Tuesday, April 05, 2005

Book 16

"House Of Cards" by Michael Dobbs

First off, let me say that no I didn't read this whole book in just over three days. I actually started it a while ago, but only just got back into it. And I'm sorry to say I was more than a little disappointed. Francis Urquhart is one of my favourite villains of all time. Or is that heroes? :) That said, I should point out that I base this opinion on the TV mini-series(s) and the excellent job Sir Ian Richardson (acting legend that he is) does of making him one of the most likeable bastards ever. So imagine how sad I was when I read the book that spawned this brilliant character and found him not the in control, urbane, charming schemer of the series but a nicotine stained, uncertain (sometimes) man who manages merely to be kinda creepy.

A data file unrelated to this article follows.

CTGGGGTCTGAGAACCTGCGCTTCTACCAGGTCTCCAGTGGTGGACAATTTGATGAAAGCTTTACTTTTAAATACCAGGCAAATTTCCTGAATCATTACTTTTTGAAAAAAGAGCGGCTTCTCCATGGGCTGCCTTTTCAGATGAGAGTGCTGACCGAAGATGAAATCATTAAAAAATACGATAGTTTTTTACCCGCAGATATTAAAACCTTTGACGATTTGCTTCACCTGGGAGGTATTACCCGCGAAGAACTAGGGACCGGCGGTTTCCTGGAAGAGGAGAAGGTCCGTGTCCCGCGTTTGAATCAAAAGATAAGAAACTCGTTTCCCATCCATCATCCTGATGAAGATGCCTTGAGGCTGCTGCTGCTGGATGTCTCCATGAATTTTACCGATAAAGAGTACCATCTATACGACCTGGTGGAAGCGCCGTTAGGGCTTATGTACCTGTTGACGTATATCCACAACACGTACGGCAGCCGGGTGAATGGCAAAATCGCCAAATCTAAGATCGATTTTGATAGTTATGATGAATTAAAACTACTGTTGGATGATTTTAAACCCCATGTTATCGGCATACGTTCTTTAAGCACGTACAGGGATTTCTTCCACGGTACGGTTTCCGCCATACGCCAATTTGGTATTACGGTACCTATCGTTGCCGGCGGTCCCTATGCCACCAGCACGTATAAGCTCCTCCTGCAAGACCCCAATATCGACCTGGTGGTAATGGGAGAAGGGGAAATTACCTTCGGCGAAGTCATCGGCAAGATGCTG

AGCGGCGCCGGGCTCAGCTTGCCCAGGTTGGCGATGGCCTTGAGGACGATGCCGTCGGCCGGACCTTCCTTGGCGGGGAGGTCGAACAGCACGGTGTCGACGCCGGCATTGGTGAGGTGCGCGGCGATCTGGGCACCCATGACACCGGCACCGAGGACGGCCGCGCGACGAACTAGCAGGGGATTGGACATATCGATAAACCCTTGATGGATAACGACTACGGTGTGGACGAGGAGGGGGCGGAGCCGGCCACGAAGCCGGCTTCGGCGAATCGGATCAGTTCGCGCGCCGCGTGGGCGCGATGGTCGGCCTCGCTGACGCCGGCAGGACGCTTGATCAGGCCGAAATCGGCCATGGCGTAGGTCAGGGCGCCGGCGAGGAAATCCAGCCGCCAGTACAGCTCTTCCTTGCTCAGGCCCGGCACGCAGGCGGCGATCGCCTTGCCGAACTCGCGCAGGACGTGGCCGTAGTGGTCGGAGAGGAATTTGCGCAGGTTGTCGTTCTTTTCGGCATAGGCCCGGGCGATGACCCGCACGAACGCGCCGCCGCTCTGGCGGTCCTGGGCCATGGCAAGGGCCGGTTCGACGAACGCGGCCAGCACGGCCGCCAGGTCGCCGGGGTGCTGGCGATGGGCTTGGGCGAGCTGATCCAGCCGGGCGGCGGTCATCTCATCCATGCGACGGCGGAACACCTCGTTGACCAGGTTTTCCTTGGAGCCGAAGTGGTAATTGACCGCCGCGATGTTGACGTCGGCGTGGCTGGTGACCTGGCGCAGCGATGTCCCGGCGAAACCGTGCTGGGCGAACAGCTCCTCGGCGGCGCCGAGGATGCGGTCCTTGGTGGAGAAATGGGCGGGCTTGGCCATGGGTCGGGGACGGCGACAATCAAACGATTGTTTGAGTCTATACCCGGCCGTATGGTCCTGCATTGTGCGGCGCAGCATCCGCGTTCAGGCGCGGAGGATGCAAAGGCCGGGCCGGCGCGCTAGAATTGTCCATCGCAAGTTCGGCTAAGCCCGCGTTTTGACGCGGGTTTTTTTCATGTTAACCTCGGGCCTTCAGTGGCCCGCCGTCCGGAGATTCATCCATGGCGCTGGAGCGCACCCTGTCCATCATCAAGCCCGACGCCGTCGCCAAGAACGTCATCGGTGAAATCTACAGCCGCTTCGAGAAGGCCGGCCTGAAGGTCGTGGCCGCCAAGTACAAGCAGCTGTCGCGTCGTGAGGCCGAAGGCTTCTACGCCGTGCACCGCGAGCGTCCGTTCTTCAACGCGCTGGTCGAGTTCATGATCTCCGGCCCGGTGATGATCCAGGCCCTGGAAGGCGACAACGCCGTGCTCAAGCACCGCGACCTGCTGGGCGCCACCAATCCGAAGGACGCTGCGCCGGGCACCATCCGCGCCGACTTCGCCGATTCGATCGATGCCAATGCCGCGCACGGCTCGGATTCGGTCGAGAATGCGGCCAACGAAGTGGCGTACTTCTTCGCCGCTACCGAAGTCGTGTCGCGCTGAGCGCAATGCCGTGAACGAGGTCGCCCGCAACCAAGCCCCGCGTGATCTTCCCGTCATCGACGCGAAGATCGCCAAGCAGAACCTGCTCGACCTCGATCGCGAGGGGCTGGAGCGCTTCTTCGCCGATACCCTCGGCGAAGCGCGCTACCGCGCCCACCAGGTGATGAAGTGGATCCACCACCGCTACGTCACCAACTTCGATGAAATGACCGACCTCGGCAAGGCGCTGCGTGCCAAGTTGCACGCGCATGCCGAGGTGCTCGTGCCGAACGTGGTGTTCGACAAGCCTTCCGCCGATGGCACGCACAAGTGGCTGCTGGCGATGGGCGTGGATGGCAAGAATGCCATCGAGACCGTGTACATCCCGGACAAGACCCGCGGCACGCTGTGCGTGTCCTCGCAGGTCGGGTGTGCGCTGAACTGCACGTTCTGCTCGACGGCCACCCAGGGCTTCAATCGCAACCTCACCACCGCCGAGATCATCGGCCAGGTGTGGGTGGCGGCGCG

If you've seen the series, then I can say that the story is roughly the same, with the political back-biting and intrigues, however the series does depart from the book in several significant ways. I won't go into them here, because they're huge spoilers. If you haven't seen the series, I'll say that the plot centres on Francis Urquhart (the Chief Whip for the ruling political party in the UK) getting his revenge on the Prime Minister who failed to reward him for his years of hard work, and his (Urquhart's) machinatoins as he tries for the job of PM himself. Piecing together the true story behind the public face is young, up-and-coming, female reporter by the name of Mattie Storin. "House Of Cards" is a sharp, well-plotted thriller that obeys it's own logic to the letter. It also doesn't fall into the 'give the heroine a sudden leap of logic to get her the answers' trap that some thrillers do.

I just wish I'd read the book before I'd seen the show. Dobb's writing is smooth and well-paced, but for a visually- and theatrically-minded person such as myself, Sir Ian's Urquhart kept popping up and influencing my opinion. Sorry, Mr Dobbs.

3 cocaine-addicted PR men out of 5.


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